WM7 does suffer some drawbacks, the most surprising of which is the lack of a constant signal strength meter on the home or app screens. You need to actually tap the top of the screen to get this vital information to appear.
Surprisingly, the slide-up screen doesn’t offer nearly the volume of phones with lower aural pretensions on either speakerphone or video playback modes. Call quality, especially on cell-to-cell calls, is crisp and clean, but often warbly.
Without delving into a complete dissertation on WP7, suffice it to say Windows Mobile 7 is a remarkably intuitive and nearly fun OS to navigate. Two major advancements facilitate function. First, icons are large, either square or rectangular and nearly contiguous, which makes them easier to locate than the smaller, widely separated icons on iPhone or Android phones. Second, instead of separate screens to swipe past, both the primary home screen and the secondary screen with all the apps listed each on its own line in alphabetical order, are one long page. No need to remember which “page” a particular app is on, and you are free to populate the home screen with as many or as few regularly accessed apps as you need or want. The large sans serif font also eliminates all search squinting.
Few functions are more than two taps away from the home screen, including the actual phone calling function. The app icons for phone, messaging, e-mail and even the app marketplace clearly indicate the number of messages or updates awaiting your attention.
WP7 merges as many phonebooks as you’d like (Google, Facebook, SIM, Outlook, etc.), bringing the advantages and communications options of all into the single People contact list.
Since we are dealing with the vagaries of AT&T’s notoriously inconsistent coverage, Web speed is difficult to judge. Even in perfect accessible conditions or when Wi-Fi is available, mobile-optimized pages load comparatively slowly, often taking five seconds or more. But, then, so do the iPhone’s, so this is not necessarily a competitive black mark. And, like the iPhone, WP7 does not support Flash, although this likely is a temporary drawback since Microsoft and Adobe are reportedly in negotiations. However, text on Web pages is often distractingly jagged.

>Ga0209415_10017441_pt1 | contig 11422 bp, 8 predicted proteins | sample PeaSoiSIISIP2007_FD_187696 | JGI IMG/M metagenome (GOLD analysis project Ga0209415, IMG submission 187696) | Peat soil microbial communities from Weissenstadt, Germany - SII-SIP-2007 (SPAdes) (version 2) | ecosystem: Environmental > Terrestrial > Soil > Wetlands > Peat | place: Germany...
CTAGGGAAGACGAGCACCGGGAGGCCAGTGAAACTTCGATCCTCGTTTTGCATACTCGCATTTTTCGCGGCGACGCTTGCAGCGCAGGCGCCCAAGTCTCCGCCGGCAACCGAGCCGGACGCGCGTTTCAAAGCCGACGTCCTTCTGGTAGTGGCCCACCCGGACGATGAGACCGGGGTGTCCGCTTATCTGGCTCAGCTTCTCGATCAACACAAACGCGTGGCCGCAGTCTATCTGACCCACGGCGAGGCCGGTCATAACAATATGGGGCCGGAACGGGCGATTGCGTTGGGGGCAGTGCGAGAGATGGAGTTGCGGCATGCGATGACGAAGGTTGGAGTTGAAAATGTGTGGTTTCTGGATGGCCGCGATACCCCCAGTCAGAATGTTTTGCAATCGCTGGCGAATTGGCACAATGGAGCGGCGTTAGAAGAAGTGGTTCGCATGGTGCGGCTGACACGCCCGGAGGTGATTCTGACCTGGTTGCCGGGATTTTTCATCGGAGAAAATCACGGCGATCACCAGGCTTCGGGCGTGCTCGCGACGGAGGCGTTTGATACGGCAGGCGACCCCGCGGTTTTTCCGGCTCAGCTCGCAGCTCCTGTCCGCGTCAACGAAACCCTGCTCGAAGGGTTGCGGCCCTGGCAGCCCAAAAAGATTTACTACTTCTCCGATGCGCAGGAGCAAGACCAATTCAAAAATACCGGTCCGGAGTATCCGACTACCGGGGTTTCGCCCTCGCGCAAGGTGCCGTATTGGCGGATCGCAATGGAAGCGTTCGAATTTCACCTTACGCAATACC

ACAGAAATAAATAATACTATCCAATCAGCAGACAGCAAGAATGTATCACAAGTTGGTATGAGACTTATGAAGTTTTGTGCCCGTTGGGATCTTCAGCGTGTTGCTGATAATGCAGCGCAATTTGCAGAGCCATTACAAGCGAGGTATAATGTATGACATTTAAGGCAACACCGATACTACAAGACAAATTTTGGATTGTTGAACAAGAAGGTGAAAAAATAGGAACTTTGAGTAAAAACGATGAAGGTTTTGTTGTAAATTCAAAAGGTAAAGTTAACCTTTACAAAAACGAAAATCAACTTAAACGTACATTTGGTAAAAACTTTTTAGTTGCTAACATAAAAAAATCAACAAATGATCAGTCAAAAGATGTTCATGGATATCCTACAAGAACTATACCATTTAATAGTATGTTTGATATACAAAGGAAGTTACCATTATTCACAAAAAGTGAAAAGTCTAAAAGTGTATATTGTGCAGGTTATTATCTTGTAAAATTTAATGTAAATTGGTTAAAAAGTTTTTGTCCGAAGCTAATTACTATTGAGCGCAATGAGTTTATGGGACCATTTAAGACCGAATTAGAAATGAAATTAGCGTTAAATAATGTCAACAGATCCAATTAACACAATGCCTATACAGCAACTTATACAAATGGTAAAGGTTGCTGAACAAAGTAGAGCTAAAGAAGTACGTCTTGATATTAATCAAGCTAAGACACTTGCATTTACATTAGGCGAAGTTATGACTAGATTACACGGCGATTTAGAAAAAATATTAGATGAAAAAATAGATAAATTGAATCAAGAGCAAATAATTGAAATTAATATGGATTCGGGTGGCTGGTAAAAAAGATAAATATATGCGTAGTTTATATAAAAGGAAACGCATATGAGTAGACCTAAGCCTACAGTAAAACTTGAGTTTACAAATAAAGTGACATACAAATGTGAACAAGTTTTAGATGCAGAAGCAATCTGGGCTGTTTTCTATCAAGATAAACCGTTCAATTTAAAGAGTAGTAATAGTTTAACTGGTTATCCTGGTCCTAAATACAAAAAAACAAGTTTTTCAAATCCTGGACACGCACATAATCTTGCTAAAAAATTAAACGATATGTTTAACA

There’s no way to be subtle – the Surround’s camera is awful, made worse by a quirk in the WP7 OS.
First, the good news. You do not need a camera icon pinned to the home screen – pressing and holding the camera shutter key activates the camera from any app or condition, including sleep.
The bad news is plentiful. Operationally, the OS does not remember adjusted camera settings. Resolution defaults are 5 megapixels for still photos, VGA for video. If you choose a lower resolution for stills or the higher HD resolution for video for a particular session, the Surround reverts to the default when you leave the camera app. Each time you activate the camera, you must re-adjust the settings. Since we’ve never encountered this quirk before, we did not discover it until after I had shot most of the test footage, which is why only one sample is in HD. Ironically, there’s a “Restore to Default” choice in both the camera and video settings.
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Hopefully, Microsoft will fix this silly hiccup with an update. What can’t be fixed is the poor image and video quality. Both still images and video are smudgy – there is little to no detail of any kind in outdoor shots bathed in sunlight. HD footage is further debilitated by 15 frames per second frame rates, instead of a full 30 fps. Indoor shots with the flash are a bit sharper, but not by much. Additionally, if you shoot video with any but the included headphones connected, you’ll get no sound on your recording, another oddity we’ve never before encountered.
Even when you share by e-mail, still image resolution is sliced by around a third, another anomaly.
HTC rates the Surround at a below average 4.17 hours of talk time. But after several days filled with intense phone futzing, not once did battery levels fall dangerously low by bedtime.
The HTC Surround’s heft and nearly unnecessary slide-up screen is forgivable, given the phone’s otherwise solid construction. Not forgivable is the Surround’s substandard camera. If you seek an AT&T Windows Mobile 7 phone, the Samsung Focus is the best choice.
- Windows Phone 7 OS
- 16GB built-in memory
- Long battery life
- Poor photo and video quality
- No expandable memory slot
- Warbly cell call quality
- Unnecessary slide-up speaker